Ron Paul has had to explain racially charged statements and other controversial comments in newsletters published in his name in the 1980s and 1990s. Here's what he's said over the years.
It's the biggest setback to hit Ron Paul's candidacy for president: publicity about racially charged statements and other controversial comments in newsletters published in Mr. Paul's name in the 1980s and 1990s.
On Thursday he responded at some length to the concerns during an Iowa radio interview, calling the newsletter statements "terrible" but insisting that he wasn't the one who wrote them. He added that the offensive comments totaled about "about eight or 10 sentences."
Some journalists who have researched the newsletters say it was a lot more than 10 sentences, and that the Texas congressman's response on the issue has changed over the years.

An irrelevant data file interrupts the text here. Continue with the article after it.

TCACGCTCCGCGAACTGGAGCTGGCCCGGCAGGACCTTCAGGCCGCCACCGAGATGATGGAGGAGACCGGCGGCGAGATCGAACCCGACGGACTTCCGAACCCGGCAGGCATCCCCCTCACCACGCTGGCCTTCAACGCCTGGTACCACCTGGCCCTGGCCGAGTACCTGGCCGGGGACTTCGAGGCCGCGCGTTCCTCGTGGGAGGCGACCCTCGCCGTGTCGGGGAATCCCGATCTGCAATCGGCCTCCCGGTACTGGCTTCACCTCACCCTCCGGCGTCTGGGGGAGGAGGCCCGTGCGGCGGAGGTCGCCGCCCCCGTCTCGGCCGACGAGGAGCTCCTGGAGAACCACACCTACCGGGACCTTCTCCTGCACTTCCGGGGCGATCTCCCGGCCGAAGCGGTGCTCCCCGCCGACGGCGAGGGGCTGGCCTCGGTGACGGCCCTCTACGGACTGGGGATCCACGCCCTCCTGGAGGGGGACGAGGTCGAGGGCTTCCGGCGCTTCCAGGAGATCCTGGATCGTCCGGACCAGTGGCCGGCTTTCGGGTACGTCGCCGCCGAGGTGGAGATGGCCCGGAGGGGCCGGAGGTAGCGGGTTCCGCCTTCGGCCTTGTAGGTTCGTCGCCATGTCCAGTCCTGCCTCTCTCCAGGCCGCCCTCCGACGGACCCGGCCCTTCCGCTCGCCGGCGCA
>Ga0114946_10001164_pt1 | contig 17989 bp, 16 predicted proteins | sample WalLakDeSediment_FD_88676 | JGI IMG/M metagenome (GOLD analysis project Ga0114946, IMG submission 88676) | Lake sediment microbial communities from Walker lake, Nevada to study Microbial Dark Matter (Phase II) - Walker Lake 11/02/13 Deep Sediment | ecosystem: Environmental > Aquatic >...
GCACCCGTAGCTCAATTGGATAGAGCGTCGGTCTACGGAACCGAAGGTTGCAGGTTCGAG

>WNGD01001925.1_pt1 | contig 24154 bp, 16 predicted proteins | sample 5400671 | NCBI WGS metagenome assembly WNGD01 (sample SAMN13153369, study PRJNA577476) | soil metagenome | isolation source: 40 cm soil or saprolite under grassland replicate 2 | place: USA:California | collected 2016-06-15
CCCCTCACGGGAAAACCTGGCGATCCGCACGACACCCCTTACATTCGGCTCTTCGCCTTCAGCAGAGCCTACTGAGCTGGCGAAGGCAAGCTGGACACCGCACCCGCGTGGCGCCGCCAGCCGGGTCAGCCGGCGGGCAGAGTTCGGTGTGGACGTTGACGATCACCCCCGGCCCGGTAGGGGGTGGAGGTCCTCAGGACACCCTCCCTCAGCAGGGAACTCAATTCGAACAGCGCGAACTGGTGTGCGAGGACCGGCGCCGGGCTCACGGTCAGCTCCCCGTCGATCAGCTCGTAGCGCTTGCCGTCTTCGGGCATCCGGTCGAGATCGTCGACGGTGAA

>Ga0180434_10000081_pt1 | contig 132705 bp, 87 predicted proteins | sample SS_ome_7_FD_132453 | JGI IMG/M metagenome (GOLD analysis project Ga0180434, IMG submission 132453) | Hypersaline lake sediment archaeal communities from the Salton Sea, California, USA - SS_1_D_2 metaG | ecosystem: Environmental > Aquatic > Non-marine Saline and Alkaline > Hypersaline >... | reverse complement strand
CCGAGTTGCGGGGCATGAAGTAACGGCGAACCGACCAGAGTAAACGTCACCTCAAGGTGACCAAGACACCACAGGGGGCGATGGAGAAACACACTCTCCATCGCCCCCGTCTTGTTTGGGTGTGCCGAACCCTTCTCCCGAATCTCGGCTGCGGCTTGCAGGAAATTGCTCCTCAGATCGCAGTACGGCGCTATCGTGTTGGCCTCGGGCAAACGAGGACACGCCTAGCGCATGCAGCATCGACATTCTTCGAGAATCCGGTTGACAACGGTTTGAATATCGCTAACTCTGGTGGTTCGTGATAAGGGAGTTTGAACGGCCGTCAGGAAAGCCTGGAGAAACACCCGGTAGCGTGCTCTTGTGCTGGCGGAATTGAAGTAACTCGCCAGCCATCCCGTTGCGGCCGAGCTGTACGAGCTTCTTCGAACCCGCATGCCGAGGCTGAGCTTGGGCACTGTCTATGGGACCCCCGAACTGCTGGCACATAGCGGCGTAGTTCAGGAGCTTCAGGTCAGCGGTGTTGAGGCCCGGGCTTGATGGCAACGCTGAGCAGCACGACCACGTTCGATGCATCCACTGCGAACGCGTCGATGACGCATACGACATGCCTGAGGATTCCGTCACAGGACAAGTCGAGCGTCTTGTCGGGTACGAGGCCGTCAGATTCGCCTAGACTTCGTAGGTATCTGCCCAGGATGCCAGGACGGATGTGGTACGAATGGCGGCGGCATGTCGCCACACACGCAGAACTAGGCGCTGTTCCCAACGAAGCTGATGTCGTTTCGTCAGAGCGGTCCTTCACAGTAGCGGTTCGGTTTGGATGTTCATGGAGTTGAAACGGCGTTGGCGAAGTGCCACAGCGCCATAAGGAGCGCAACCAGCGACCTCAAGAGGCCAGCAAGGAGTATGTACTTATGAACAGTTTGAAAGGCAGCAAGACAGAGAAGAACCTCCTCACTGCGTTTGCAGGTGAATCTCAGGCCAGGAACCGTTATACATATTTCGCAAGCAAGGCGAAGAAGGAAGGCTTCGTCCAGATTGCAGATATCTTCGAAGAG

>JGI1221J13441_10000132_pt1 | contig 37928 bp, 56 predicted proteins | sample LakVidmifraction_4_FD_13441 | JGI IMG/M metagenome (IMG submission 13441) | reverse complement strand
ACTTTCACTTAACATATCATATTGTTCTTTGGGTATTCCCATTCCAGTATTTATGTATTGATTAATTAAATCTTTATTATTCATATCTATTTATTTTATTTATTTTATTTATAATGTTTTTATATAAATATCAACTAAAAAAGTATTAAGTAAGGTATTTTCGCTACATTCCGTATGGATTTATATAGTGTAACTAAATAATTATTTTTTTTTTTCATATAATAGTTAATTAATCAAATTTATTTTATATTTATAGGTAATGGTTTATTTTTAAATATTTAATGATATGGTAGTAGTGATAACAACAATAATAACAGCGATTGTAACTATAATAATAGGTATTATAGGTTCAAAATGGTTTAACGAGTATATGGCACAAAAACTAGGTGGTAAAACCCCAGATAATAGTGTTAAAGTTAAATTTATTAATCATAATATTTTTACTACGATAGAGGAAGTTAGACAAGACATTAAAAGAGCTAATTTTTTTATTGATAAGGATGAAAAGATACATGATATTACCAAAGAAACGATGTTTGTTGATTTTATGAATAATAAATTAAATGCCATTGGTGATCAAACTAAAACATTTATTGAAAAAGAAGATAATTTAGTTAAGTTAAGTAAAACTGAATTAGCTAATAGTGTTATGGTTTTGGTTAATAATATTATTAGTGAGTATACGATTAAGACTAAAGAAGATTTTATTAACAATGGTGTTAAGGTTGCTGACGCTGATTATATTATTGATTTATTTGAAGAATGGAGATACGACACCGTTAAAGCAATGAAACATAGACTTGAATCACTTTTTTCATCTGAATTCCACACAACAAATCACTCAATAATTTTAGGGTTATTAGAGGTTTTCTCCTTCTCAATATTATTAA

Here, in timeline format, are some prominent Paul statements tied to the issue drawn from transcripts, video clips, and news reports.
1985 to 1994
The controversial statements that have surfaced stem largely from this period. They were contained in newsletters with titles like Ron Paul’s Freedom Report, the Ron Paul Political Report, the Ron Paul Survival Report, and the Ron Paul Investment Letter, rarely under a byline (although many contained first-person references that readers would assume referred to Paul himself).
Some samples: A December 1989 newsletter quoted by James Kirchick in the New Republic predicted "Racial Violence Will Fill Our Cities" because "mostly black welfare recipients will feel justified in stealing from mostly white 'haves.' "
Another letter said "I think we can assume that 95 percent of the black men in that city [Washington] are semi-criminal or entirely criminal."
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